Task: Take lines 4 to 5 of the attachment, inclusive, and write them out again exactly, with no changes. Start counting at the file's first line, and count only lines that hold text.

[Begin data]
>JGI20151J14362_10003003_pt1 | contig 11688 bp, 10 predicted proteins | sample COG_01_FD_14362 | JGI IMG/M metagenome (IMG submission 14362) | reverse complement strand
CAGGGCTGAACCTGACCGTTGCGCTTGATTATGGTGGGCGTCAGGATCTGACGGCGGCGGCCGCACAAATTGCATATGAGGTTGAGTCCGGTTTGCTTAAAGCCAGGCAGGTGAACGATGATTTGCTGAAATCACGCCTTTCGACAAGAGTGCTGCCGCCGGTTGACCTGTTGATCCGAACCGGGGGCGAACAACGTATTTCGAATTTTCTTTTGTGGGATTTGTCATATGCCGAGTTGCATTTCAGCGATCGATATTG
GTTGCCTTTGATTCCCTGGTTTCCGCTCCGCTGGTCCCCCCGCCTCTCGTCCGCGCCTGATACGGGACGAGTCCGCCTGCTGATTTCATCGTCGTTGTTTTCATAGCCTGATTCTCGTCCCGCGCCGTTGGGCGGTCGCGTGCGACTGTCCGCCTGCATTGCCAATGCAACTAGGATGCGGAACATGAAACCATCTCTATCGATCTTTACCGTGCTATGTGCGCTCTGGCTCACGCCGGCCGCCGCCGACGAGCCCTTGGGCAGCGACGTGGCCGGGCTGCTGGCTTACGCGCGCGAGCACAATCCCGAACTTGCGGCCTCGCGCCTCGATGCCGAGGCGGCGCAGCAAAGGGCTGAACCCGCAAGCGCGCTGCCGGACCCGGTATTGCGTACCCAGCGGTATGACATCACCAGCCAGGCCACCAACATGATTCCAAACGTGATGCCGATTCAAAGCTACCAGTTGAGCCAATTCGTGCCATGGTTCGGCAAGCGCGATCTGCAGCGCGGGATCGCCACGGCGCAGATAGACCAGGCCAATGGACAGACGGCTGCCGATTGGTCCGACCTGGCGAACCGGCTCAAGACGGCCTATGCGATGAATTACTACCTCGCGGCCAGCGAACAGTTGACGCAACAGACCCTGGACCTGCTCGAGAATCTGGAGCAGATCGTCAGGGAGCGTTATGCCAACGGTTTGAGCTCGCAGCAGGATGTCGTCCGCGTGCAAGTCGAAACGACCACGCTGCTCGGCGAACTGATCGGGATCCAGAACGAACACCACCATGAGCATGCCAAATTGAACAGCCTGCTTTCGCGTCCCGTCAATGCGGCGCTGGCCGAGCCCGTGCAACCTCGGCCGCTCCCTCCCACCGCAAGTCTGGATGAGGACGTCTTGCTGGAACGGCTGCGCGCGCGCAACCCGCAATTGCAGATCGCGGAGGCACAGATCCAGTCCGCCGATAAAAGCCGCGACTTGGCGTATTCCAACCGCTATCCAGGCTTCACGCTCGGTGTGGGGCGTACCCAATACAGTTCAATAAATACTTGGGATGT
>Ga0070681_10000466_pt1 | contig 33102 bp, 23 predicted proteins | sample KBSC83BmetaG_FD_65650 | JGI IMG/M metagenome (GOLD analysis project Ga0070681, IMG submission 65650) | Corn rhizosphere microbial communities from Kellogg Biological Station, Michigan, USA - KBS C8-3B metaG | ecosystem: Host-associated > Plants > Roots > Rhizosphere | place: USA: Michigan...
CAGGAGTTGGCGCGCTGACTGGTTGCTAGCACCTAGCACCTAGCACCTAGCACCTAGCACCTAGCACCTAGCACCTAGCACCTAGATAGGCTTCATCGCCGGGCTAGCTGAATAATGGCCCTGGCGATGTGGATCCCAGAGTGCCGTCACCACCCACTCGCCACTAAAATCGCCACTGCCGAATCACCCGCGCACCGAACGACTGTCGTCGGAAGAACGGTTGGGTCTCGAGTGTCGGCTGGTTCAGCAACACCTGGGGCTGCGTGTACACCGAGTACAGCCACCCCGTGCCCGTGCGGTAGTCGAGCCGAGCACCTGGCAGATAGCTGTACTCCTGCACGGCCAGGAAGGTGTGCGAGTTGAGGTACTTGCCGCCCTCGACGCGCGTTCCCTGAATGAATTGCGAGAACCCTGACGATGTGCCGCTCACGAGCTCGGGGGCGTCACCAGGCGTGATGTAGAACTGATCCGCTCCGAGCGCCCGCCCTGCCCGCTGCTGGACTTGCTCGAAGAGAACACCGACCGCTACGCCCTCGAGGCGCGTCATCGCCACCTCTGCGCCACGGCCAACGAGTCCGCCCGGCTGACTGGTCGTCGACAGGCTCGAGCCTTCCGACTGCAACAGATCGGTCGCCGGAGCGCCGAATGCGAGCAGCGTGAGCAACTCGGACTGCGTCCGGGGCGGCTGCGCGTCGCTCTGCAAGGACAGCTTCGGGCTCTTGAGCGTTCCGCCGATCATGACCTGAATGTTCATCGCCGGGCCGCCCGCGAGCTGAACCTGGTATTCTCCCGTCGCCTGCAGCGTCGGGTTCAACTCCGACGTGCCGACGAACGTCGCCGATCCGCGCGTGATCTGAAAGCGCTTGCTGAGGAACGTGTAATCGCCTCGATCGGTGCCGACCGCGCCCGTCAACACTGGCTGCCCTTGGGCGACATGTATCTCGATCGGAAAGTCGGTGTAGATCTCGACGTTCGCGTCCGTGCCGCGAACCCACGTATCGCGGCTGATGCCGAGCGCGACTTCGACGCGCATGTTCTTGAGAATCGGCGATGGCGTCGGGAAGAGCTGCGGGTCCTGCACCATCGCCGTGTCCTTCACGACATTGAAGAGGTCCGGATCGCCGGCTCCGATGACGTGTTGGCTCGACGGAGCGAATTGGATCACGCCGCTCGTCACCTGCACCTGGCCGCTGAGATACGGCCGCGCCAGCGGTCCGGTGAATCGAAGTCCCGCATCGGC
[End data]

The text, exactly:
>Ga0070681_10000466_pt1 | contig 33102 bp, 23 predicted proteins | sample KBSC83BmetaG_FD_65650 | JGI IMG/M metagenome (GOLD analysis project Ga0070681, IMG submission 65650) | Corn rhizosphere microbial communities from Kellogg Biological Station, Michigan, USA - KBS C8-3B metaG | ecosystem: Host-associated > Plants > Roots > Rhizosphere | place: USA: Michigan...
CAGGAGTTGGCGCGCTGACTGGTTGCTAGCACCTAGCACCTAGCACCTAGCACCTAGCACCTAGCACCTAGCACCTAGCACCTAGATAGGCTTCATCGCCGGGCTAGCTGAATAATGGCCCTGGCGATGTGGATCCCAGAGTGCCGTCACCACCCACTCGCCACTAAAATCGCCACTGCCGAATCACCCGCGCACCGAACGACTGTCGTCGGAAGAACGGTTGGGTCTCGAGTGTCGGCTGGTTCAGCAACACCTGGGGCTGCGTGTACACCGAGTACAGCCACCCCGTGCCCGTGCGGTAGTCGAGCCGAGCACCTGGCAGATAGCTGTACTCCTGCACGGCCAGGAAGGTGTGCGAGTTGAGGTACTTGCCGCCCTCGACGCGCGTTCCCTGAATGAATTGCGAGAACCCTGACGATGTGCCGCTCACGAGCTCGGGGGCGTCACCAGGCGTGATGTAGAACTGATCCGCTCCGAGCGCCCGCCCTGCCCGCTGCTGGACTTGCTCGAAGAGAACACCGACCGCTACGCCCTCGAGGCGCGTCATCGCCACCTCTGCGCCACGGCCAACGAGTCCGCCCGGCTGACTGGTCGTCGACAGGCTCGAGCCTTCCGACTGCAACAGATCGGTCGCCGGAGCGCCGAATGCGAGCAGCGTGAGCAACTCGGACTGCGTCCGGGGCGGCTGCGCGTCGCTCTGCAAGGACAGCTTCGGGCTCTTGAGCGTTCCGCCGATCATGACCTGAATGTTCATCGCCGGGCCGCCCGCGAGCTGAACCTGGTATTCTCCCGTCGCCTGCAGCGTCGGGTTCAACTCCGACGTGCCGACGAACGTCGCCGATCCGCGCGTGATCTGAAAGCGCTTGCTGAGGAACGTGTAATCGCCTCGATCGGTGCCGACCGCGCCCGTCAACACTGGCTGCCCTTGGGCGACATGTATCTCGATCGGAAAGTCGGTGTAGATCTCGACGTTCGCGTCCGTGCCGCGAACCCACGTATCGCGGCTGATGCCGAGCGCGACTTCGACGCGCATGTTCTTGAGAATCGGCGATGGCGTCGGGAAGAGCTGCGGGTCCTGCACCATCGCCGTGTCCTTCACGACATTGAAGAGGTCCGGATCGCCGGCTCCGATGACGTGTTGGCTCGACGGAGCGAATTGGATCACGCCGCTCGTCACCTGCACCTGGCCGCTGAGATACGGCCGCGCCAGCGGTCCGGTGAATCGAAGTCCCGCATCGGC